I still do not believe that the "sky is falling" claims of the administration and Wall Street is quite true. I do not believe that we will, as a nation, have a depression. Unlike the Great Depression, individual depositors now have explicit governemnt backing of the deposit (at a minimium of up to $100,000). In the Great Depression, when a bank failed, the depositor often lost everything. Second difference is that we do not have a contraction in trade based on government action (tariffs).
What I do think there will be, if they can't get our money, is a depression in certain sectors of the financial industry. Specifically, those that took huge risks, and reaped great rewards, in buying/selling/packaging derivatives. They will be hurt, and hurt badly, if they are still in business.
The question, IMHO, is how the government should protect the general economy, while at the same time not taking on the risks that those sectors of the financial industry took. My thought is that the government should intervene, but it should do so only by making sure that the regulated industries, specifically commercial banking industry, survives. If that means providing funds directly to the commercial banking system, so be it.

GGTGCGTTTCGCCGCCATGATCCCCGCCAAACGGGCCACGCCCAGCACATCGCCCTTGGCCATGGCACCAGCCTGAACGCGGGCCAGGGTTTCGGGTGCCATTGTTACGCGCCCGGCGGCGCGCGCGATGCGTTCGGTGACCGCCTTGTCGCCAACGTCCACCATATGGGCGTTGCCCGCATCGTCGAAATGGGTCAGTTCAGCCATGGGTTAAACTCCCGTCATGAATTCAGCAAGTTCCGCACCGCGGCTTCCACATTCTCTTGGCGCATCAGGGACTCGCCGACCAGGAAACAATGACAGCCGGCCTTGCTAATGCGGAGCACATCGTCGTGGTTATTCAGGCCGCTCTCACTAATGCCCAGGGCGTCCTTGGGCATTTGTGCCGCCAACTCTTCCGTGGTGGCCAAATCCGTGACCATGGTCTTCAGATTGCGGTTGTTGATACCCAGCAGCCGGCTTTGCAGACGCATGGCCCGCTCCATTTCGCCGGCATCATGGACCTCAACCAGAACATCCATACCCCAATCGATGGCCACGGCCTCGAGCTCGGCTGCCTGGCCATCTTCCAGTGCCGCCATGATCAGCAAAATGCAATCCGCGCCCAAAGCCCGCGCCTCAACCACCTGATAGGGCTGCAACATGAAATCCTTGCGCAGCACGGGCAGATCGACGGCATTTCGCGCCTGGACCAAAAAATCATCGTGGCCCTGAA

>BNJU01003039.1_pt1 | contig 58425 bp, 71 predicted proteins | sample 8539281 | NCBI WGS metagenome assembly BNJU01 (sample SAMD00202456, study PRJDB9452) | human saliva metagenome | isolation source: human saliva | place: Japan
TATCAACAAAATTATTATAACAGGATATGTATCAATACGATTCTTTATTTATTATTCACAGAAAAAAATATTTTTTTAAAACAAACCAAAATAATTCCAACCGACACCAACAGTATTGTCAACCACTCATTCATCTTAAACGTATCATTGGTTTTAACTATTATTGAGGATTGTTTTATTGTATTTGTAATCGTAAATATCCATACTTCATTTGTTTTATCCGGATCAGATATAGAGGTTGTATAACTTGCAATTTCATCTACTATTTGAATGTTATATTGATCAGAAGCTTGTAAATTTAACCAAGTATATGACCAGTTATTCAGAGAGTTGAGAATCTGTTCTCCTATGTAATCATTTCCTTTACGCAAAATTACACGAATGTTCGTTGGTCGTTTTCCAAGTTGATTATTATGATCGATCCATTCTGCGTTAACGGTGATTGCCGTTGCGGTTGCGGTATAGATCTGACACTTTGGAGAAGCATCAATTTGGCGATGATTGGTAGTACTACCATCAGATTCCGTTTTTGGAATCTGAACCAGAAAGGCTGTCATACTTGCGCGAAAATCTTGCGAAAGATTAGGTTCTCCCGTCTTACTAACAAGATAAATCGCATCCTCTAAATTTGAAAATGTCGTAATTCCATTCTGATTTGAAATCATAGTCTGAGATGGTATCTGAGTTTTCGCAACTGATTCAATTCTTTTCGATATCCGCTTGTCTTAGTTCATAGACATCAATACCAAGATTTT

I understand that a great deal of financing is not within the commercial banking system. But we have a commercial banking system that has, and can in the future, work well in providing financing. It will be more expensive, but credit and funds will be available.
If we are capitalists, we have to let those who took the risks outside of the regulated system sink or swim on those risks.